Concerning “Goodbye, Christ”: Langston Hughes, Political Poetry, and African American Religion


Concerning “Goodbye, Christ”: Langston Hughes, Political Poetry, and African American Religion

March 17, 2015 / 5:00 pm - 7:00 pm / Add to Google
220 Stephens Hall

Wallace Best, Professor of Religion and African American Studies, Princeton University

In March 1953, Senator Joseph McCarthy called the poet Langston Hughes before the Permanent Subcommittee on Investigations. Formed in 1948, the PSI was initially charged with investigating allegations of corruption in the national defense program. When McCarthy assumed the chairmanship, however, he redirected the focus, turning it into a tribunal to expose Communist subversives among federal employees, as well as the general public. Hughes’s summons offered no explanation, but within the first few moments of his interrogation it was clear that “Goodbye, Christ,” a poem he had written in 1932 while sojourning in the Soviet Union, sat at the center of the committee’s interest. The poem allegedly extolled Communism while denigrating the American way of life. Concerning “Goodbye, Christ” tells the story of Hughes’s poem and the sustained impact it had on his life. It also highlights the potential efficacy and the probable peril “political poetry” could have on an African American poet’s career during the middle decades of the twentieth century. As Hughes himself would proclaim in 1964, “politics can be the graveyard of the poet, and only poetry can be his resurrection.”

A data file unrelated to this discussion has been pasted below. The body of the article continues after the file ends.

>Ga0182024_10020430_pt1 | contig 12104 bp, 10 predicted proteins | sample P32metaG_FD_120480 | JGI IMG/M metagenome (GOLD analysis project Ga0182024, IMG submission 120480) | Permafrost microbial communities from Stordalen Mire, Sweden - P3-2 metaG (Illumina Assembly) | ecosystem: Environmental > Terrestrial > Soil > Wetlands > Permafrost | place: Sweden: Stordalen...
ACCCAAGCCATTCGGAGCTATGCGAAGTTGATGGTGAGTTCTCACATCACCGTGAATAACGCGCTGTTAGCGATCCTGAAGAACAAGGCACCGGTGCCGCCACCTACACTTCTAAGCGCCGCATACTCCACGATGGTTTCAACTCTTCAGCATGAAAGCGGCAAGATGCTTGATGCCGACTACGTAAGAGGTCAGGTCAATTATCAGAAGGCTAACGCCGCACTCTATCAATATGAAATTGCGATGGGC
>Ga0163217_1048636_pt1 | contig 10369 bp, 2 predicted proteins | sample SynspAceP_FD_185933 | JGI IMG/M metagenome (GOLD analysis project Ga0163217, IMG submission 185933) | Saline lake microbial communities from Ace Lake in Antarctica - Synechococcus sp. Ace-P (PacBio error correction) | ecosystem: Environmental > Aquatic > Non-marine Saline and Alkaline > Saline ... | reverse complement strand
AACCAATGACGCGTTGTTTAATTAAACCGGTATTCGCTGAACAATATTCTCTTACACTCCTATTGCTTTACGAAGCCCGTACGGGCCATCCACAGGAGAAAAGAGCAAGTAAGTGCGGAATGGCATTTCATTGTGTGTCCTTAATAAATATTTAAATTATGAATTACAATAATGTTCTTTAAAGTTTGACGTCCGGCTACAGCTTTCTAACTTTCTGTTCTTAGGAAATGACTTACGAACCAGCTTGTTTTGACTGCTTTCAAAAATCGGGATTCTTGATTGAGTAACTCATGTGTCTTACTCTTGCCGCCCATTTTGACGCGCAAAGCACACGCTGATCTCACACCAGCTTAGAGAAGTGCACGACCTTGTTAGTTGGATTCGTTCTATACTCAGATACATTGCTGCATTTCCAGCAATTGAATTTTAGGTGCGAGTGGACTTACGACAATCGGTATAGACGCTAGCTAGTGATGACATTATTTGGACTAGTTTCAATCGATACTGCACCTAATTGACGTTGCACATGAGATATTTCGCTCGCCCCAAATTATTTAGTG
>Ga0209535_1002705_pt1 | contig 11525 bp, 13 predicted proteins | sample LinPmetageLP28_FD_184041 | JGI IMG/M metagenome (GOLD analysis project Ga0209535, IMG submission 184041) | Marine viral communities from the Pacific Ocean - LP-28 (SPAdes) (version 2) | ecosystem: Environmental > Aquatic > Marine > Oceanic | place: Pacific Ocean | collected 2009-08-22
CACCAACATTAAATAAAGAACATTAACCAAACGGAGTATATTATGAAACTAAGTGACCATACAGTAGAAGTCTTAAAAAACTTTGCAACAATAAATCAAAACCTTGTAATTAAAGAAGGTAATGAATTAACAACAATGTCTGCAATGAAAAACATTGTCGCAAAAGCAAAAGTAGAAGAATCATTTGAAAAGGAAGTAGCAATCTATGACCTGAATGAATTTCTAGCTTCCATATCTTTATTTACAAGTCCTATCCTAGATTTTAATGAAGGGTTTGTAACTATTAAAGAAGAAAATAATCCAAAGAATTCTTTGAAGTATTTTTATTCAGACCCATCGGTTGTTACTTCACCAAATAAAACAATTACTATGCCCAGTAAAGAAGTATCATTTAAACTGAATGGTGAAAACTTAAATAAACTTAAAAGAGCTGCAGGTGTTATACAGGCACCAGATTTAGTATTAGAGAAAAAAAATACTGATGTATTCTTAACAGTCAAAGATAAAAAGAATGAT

Wallace Best specializes in 19th and 20th century African American religious history. His research and teaching focus on the areas of African American religion, religion and literature, Global Pentecostalism, gender and sexuality, and Womanist theology. He has held fellowships at Princeton’s Center for the Study of Religion and the W. E. B. Du Bois Institute at Harvard University. He is the author of Passionately Human, No Less Divine: Religion and Culture in Black Chicago, 1915-1952 (Princeton University Press, 2005), and his current book project is Langston’s Salvation: American Religion and the Bard of Harlem.